Delivery of Care

Rhode Island joins effort to improve maternal health outcomes

Hospital Association of Rhode Island is spearheading the initiative

PHoto by Richard Asinof

A "Black Moms Matter" rally was held outside Women & Infants Hospital on Friday morning, June 12.

By Richard Asinof
Posted 8/31/20
A new initiative seeks to create a data-driven effort to improve maternal health outcomes in Rhode Island, where there exist significant health disparities.
How has the coronavirus pandemic changed the delivery of pregnancy care in Rhode Island? What kinds of new maternal health outreach and visiting programs have been developed during the pandemic? How have telehealth platforms been integrated into maternal care? What is the intersection between the lack of affordable housing and high rate of poor maternal health outcomes in Rhode Island?
Given that the coronavirus pandemic has exacerbated many of the existing health disparities in Rhode Island, is there an opportunity to design a pilot program for expecting young mothers to provide them with a cash supplement, say $600 a week, with the only condition that they regularly have wellness visits with their providers, as a way to decrease the potential of at-risk births. Given the high costs of caring for low-birthweight babies, would there be a clear economic analysis to justify such a program?

PROVIDENCE – In an effort to combat what is deemed a national crisis in maternal morbidity and mortality, Rhode Island recently became the 33rd state to join the Alliance for Innovation on Maternal Health.

As part of this effort, the Hospital Association of Rhode Island, or HARI, and the National Perinatal Information Center are collaborating to lead the efforts to reduce maternal morbidity and mortality here in Rhode Island, by supporting hospitals, local agencies and community organizations.

The need to improve maternal health was identified in the Community Health Assessment conducted in 2019 as a statewide imperative. Data from the R.I. Department of Health from 2013-2016 showed that Black women in Rhode Island experienced severe maternal morbidity at nearly twice the rate of white women.

Under the new initiative, the AIM program in Rhode Island will provide resources for four of the five birthing facilities in operation in the state. The goal is to implement a series of action steps called “bundles” to improve care for mothers and infants.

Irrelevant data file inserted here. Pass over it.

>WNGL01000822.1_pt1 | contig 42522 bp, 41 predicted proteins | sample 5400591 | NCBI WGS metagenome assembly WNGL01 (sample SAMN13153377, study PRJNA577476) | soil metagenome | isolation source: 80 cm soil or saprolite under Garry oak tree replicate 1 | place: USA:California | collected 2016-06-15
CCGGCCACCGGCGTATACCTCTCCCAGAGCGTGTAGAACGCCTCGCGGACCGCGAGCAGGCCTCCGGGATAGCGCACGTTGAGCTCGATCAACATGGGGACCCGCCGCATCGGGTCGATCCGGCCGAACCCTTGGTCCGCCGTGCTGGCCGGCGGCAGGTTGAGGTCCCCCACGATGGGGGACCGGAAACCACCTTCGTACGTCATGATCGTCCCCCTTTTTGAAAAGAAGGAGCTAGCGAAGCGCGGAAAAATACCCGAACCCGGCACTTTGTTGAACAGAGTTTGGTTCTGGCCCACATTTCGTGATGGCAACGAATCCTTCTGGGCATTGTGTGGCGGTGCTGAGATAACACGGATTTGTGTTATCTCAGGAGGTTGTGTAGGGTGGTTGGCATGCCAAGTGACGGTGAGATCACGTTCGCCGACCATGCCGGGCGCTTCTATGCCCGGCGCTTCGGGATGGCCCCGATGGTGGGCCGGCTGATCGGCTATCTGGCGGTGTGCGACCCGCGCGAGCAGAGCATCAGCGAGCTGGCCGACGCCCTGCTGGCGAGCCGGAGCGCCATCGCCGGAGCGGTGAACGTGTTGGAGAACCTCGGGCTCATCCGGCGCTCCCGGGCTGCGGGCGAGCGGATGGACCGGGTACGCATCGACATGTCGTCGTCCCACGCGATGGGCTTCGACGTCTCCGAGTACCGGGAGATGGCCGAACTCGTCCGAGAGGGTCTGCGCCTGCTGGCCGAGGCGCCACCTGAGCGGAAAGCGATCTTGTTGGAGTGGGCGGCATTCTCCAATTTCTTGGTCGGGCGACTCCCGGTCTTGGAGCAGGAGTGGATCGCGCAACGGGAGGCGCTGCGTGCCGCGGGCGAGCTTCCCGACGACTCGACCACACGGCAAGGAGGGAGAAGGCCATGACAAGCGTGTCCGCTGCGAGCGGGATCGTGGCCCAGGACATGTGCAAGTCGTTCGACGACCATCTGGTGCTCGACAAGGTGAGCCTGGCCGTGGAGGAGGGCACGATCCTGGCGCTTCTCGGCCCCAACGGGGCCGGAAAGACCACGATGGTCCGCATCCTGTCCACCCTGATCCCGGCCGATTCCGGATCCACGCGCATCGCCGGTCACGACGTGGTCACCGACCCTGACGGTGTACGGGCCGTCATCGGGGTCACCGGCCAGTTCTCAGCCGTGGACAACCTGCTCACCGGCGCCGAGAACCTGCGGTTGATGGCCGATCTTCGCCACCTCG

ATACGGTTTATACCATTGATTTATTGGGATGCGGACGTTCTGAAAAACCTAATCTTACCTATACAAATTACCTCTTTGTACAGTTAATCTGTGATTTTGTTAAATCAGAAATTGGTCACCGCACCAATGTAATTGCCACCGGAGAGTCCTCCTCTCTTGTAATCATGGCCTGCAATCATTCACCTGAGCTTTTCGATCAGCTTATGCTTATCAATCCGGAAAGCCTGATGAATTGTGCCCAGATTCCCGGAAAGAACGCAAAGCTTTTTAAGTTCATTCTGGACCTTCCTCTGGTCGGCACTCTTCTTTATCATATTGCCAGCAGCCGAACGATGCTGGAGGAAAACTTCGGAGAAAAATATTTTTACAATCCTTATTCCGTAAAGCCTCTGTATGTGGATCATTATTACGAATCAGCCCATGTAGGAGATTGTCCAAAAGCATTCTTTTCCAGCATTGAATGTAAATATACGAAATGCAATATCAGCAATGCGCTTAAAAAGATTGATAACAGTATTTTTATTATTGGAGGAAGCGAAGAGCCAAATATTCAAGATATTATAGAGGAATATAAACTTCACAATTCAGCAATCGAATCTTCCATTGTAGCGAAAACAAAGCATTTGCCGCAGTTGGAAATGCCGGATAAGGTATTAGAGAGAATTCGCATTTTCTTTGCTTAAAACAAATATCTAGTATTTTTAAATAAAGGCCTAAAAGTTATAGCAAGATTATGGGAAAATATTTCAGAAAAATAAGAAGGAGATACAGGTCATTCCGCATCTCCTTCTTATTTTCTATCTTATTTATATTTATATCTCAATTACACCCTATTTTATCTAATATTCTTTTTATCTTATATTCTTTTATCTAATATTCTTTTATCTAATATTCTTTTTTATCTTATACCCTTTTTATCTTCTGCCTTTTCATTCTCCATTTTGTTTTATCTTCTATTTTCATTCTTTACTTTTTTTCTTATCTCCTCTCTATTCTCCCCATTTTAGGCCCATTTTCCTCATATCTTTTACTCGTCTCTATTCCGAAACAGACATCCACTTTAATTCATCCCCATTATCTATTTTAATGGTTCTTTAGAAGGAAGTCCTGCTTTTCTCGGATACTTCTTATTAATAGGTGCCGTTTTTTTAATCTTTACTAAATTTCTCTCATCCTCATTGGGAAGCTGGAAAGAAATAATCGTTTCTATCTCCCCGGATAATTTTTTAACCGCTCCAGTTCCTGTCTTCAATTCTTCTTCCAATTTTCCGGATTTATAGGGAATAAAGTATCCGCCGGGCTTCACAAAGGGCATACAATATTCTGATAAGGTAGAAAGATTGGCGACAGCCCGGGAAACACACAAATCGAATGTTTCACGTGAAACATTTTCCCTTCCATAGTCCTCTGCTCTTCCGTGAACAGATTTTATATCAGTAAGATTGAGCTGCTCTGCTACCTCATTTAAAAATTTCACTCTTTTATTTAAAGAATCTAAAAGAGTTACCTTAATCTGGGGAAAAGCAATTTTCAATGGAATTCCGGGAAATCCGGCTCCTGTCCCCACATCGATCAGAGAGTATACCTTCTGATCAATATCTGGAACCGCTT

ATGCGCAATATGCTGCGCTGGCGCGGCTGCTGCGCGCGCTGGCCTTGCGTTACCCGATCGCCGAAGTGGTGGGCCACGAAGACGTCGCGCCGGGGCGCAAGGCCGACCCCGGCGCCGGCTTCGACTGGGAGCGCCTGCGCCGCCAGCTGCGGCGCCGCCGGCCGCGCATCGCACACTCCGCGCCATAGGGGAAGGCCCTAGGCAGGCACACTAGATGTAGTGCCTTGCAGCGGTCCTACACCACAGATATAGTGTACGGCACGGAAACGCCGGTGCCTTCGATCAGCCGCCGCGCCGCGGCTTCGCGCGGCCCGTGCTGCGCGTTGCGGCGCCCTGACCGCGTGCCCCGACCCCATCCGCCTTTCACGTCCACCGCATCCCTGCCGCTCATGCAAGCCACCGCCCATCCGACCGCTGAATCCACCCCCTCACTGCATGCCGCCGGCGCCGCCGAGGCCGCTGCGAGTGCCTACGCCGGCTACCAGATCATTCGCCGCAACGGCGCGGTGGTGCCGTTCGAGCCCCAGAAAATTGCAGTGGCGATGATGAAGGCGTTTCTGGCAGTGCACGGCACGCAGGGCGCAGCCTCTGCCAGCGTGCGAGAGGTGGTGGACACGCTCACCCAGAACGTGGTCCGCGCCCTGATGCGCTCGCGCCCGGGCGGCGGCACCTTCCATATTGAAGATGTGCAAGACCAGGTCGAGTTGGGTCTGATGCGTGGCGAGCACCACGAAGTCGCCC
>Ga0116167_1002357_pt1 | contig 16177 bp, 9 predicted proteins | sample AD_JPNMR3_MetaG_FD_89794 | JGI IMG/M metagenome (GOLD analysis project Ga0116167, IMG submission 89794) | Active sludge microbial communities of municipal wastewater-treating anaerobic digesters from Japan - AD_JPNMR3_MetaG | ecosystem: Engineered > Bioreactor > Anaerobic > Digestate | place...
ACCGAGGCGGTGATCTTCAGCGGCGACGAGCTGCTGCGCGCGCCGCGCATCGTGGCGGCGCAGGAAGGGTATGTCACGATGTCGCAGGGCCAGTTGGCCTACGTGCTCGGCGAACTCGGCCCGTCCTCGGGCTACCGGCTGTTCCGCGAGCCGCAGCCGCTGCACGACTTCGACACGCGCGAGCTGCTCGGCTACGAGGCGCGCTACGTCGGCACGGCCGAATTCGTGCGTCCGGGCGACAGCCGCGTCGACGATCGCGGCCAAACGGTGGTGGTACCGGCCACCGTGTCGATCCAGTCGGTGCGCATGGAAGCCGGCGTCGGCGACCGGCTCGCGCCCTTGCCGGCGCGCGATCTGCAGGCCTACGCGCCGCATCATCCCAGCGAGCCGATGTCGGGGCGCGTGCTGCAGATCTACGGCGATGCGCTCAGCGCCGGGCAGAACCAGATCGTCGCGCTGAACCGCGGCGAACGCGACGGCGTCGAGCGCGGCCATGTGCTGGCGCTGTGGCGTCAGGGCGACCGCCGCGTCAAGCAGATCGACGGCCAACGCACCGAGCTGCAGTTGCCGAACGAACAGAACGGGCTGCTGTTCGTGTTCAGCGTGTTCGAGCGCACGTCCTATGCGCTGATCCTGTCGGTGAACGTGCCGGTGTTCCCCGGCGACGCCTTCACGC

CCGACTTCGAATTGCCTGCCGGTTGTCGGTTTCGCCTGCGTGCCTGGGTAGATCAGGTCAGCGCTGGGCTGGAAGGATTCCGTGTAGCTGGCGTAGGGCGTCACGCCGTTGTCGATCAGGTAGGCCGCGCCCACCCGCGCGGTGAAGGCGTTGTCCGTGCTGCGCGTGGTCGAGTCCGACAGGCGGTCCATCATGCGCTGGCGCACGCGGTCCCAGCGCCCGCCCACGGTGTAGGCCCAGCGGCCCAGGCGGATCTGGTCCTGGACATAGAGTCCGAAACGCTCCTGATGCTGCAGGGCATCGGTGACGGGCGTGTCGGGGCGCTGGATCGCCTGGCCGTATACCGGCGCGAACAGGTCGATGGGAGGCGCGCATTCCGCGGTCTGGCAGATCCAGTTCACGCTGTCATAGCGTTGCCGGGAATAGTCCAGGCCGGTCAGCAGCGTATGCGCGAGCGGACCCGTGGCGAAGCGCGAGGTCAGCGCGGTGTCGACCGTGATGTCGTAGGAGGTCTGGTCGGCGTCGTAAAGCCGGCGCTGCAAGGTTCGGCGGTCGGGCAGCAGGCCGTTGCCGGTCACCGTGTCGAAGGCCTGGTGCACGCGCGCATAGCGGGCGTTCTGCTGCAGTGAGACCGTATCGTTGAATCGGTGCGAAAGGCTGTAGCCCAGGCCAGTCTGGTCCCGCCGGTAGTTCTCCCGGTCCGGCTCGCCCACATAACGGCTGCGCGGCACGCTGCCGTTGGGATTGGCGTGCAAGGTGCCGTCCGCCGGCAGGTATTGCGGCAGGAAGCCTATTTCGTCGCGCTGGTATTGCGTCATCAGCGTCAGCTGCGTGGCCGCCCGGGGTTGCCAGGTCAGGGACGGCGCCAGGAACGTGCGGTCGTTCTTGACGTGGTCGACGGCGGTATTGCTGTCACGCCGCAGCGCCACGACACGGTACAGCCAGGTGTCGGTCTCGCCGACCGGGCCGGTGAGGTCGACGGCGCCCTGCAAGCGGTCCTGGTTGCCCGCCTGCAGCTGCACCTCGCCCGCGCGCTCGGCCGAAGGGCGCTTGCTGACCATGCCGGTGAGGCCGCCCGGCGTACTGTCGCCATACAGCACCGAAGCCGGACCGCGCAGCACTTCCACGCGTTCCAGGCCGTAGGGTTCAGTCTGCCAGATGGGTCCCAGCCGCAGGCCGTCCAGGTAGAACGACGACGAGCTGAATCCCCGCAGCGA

In response to the announcement of the new initiative, ConvergenceRI reached out to HARI to ask a series of follow-up questions.

ConvergenceRI: What kinds of specific resources will you be investing in at these hospitals?
HARI: Obstetric teams will receive resources and a platform to share and learn best practices to increase the bundle’s compliance. In addition, patient engagement resources will be provided to increase awareness amongst pregnant women to learn the early signs and symptoms of postpartum hemorrhage These resources will be provided in multiple languages to the community.

ConvergenceRI: Recently, Women & Infants Hospital held a “Black Moms Matter” rally to highlight the health disparities. How is HARI planning to follow up with such efforts? [See link below to ConvergenceRI story, “Black moms matter.”]
HARI: The Rhode Island AIM Collaborative is part of a national patient safety effort to eliminate preventable maternal harm and improve birth outcomes implementing several evidence-based maternal bundles and establishing broad community partnerships that support the bundle.

Rhode Island practitioners selected the Postpartum Hemorrhage bundle where opportunities for improvement exists. Postpartum hemorrhage [PPH] is an obstetric emergency and several studies have shown that Blacks and Hispanics have significantly higher risks of PPH than non-Hispanic whites.

The goal of this effort is to standardize birthing hospital’s approach implementing several actions as the right thing to do for every patient experiencing a PPH.

Hospitals currently submit patient data to multiple siloed reporting agencies. The Rhode Island AIM Collaborative will streamline the collection of data from participating birthing hospitals, using the metrics prescribed by the selected Safety Bundle to improve health outcomes within the targeted at-risk population.

ConvergenceRI: What is the relationship between poor health outcomes and housing insecurity, in HARI’s opinion? Would HARI be interested in supporting the development of affordable housing built on hospital campuses, similar to the work being done in Oakland, Calif., for instance?
HARI: While social determinants have a significant impact on health outcomes, this project focuses on data collection, community partnerships and clinical practices to improve health outcomes.

ConvergenceRI: What kinds of planning is being done in anticipation of a potential baby boom that will follow the COVID-19 shutdown that began in March, with the goal of improving maternal health outcomes?
HARI: Regardless of a baby boom, the birthing hospitals in Rhode Island are always focused on improvement of maternal health outcomes as demonstrated by the formation of the Rhode Island AIM Collaborative.

ConvergenceRI: Is there active coordination between HARI and the existing Health Equity Zones in Rhode Island related to maternal health outcomes?
HARI: Currently, hospitals and health systems are partners in and contribute financially to their local Health Equity Zones.

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